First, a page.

Anthrax Hoaxes: From Baghdad to Las Vegas
Despite a growing concern over bioterrorism in general, as
well as scattered incidents involving domestic extremists and biological or
chemical agents, American concern about anthrax in the 1980s and early 1990s
remained at a relatively low level. Certainly there was little hysteria or hype.
However, several events in the 1990s drastically increased both concern and
publicity over anthrax, oversensitizing the American public to the dangers
of anthrax in the hands of extremists or terrorists and resulting by the end of
the decade in a frustrating rash of anthrax hoaxes that, ironically, only fueled
the publicity fire still further. By the beginning of the 21st century it had
become abundantly clear that the U.S. had developed an almost primal fear of
anthrax – and anybody who wanted to throw the country into a panic need look
no further for an instrument with which to do so.
The event that really introduced anthrax into the public
consciousness was the Gulf War. Reports had emerged during the 1980s that the
Iraq government had used chemical agents both against Iran during the Iran-Iraq
War and against the discontented Kurdish minority in its own country. By the end
of the decade, U.S. and Israeli intelligence services had developed strong
evidence of an Iraqi biological and chemical weapons program. W. Seth Carus, at
the time a researcher at the Washington Institute for Near East Policy,
estimated in 1989 that Iraq had the capacity to produce a thousand tons of
chemical agents annually. Early that same year, the Reagan administration
formally acknowledged that Iraq was completing construction of a biological
weapons plant and expressed "concern and displeasure" to Saddam
Even after the Gulf War, though, anthrax was more the stuff
of thrillers than a real concern. Although the threat of anthrax was highly
publicized in 1990-1991, Saddam Hussein refrained from using the biological
agent against a people far more capable of massive retaliation than the Iranians
or Kurds. Terrorist attacks like the bombing of the World Trade Center in 1993
raised American concerns about terrorists, but that act involved conventional
weapons. However, in 1995 the U.S. experienced a "one-two punch" that
raised its concerns about biological and chemical terrorism.
Ironically, neither "punch" involved biological or
chemical weapons use in the U.S. Nevertheless, together they had a tremendous
impact. The first event was the March 20, 1995, use of nerve gas by the Aum
Shinrikyo sect on the Tokyo subway in Japan. The Sarin attack killed 12
people and hospitalized thousands more.
The March 20 episode actually turned out to be the latest in
a series of efforts by Aum Shinrikyo to release agents such as botulinum and
anthrax in government buildings and public places, but every previous effort had
ended in failure – so much so that authorities were not aware they had taken
place. Aum Shinrikyo was the first terrorist group to attempt to kill using
anthrax, but had not taken a single life with the disease.
Nevertheless, the event sent shockwaves around the world and
caused people in many countries to wonder if their own borders harbored people
with the capacity and desire to cause such mass casualties. For the U.S. that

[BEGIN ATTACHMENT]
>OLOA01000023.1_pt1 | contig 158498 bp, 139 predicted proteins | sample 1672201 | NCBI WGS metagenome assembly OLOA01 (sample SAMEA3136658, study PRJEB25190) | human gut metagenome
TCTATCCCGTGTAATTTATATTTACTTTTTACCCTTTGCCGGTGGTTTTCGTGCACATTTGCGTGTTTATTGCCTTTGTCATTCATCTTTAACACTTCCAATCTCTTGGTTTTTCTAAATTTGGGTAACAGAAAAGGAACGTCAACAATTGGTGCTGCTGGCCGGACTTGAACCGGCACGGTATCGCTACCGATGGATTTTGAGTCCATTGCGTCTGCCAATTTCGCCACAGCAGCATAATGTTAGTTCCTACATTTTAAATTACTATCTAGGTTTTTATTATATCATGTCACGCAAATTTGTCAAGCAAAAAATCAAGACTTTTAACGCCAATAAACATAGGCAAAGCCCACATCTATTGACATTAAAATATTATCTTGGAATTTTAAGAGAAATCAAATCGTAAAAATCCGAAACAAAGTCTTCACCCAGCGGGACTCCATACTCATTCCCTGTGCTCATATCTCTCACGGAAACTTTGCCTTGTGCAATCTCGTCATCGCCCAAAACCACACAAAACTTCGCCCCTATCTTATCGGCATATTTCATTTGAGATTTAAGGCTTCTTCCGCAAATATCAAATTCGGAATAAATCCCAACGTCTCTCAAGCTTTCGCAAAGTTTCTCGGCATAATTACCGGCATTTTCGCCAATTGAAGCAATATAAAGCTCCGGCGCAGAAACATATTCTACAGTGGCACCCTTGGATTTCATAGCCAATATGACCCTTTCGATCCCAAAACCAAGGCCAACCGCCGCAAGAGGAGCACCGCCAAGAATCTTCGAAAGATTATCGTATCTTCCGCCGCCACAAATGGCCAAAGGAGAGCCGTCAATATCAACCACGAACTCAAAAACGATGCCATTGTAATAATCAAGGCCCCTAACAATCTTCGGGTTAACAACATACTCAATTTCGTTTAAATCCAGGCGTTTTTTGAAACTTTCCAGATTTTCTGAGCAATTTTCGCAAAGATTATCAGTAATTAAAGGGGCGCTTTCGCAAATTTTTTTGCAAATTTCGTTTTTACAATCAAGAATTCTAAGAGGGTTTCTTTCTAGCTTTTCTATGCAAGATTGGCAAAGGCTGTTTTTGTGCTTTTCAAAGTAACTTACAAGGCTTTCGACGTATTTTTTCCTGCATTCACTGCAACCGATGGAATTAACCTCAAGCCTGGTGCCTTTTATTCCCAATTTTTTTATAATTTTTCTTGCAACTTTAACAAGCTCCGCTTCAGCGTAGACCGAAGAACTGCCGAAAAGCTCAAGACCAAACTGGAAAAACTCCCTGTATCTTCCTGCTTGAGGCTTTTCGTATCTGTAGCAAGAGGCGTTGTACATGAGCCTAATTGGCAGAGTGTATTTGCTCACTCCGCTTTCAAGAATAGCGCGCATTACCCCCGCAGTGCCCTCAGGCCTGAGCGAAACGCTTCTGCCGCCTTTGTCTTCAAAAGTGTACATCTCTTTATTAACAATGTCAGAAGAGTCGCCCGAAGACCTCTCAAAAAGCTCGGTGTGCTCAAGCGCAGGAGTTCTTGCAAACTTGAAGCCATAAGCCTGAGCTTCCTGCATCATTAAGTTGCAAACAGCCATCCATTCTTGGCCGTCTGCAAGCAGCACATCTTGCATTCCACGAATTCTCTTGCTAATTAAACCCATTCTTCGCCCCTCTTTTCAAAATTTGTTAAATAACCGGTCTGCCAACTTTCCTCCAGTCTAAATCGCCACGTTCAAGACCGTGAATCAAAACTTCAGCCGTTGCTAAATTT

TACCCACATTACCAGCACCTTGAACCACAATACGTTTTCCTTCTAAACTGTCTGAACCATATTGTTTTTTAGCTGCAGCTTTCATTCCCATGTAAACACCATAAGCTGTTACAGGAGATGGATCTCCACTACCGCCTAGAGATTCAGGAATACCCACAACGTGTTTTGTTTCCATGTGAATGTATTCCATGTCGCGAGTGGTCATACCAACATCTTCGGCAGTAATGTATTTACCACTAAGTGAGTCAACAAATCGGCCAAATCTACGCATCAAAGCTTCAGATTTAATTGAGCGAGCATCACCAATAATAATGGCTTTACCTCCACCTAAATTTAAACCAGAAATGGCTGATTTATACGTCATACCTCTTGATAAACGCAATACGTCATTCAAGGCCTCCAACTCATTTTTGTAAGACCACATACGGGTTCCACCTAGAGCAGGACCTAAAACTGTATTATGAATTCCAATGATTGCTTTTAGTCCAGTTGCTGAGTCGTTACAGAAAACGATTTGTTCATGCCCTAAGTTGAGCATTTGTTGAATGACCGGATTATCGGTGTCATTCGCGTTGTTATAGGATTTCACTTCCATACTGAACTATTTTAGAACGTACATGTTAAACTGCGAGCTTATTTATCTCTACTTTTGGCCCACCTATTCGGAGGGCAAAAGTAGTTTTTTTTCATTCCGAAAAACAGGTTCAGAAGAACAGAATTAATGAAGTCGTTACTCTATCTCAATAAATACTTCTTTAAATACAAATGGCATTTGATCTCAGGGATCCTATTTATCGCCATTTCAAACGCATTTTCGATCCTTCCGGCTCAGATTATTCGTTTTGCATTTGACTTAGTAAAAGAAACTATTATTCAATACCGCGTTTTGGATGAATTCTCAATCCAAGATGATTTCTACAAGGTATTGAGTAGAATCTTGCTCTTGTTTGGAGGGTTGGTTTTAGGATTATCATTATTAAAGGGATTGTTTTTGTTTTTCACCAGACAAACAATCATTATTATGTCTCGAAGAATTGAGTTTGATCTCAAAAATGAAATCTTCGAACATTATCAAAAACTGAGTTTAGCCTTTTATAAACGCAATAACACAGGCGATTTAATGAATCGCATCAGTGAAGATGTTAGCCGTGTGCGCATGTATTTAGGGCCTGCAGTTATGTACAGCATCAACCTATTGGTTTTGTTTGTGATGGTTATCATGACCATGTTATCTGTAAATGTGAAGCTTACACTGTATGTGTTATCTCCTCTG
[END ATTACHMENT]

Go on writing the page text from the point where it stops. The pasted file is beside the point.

question was answered only a single month later when, on April 19, 1995,
anti-government extremists Timothy McVeigh and Terry Nichols used a fertilizer
bomb to destroy the Murrah Federal Building in Oklahoma City, killing 168 people
and injuring hundreds more. It was the worst terrorist act up to that point in
What was more, Americans soon realized that McVeigh and
Nichols were hardly alone. In the early to mid-1990s the extreme right
in the U.S. experienced a major resurgence. Not only were many older groups such
as neo-Nazis given new energy, but entirely new movements emerged, such as the
militia movement and the common law court movement. McVeigh and Nichols used
conventional explosives to perpetrate their terrorist act but perhaps the next
Timothy McVeigh would use nerve gas or plague or anthrax.
The combination of the Aum Shinrikyo incident and the
Oklahoma City bombing heightened U.S. concern over biological and chemical
agents to new levels, a concern that rhetoric soon reflected. "To build a
really devastating anthrax weapon," one defense expert told a Pittsburgh
newspaper, "takes less money and skill than the Oklahoma City bomb…A
fertilizer bomb kills by the hundreds. A biological weapon kills by the tens of
thousands." The Tokyo gas attack was a "wake-up call," according
to Deputy Secretary of Defense John Hamre, "to us and the entire world,
that people in the future are going to use these rather terrible weapons in ways
that potentially just bring an entire city to its knees." In late 1995, Dr.
Gordon C. Oehler, Director of the CIA’s Nonproliferation Center, testified to
Congress that "extremist groups worldwide are increasingly learning how to
manufacture chemical and biological agents, and the potential for additional
chemical and biological attacks by such groups continues to grow."
Such statements were often accompanied by extreme scenarios. The Office of
Technology Assessment issued a report in 1993 suggesting that a small plane
flying over Washington D.C. could use 100kg of anthrax and a crop sprayer to
kill up to three million people. A few years later, in 1997, Secretary of
Defense William Cohen held up a five-pound bag of sugar at a press conference to
illustrate how little anthrax would be needed to devastate Washington, D.C.
Richard Preston, who had written a sensationalistic book on the Ebola virus and
a 1997 novel, The Cobra Event, about a bioterrorism event in New York
City, grew to stature high enough to address Congress on the subject in 1998.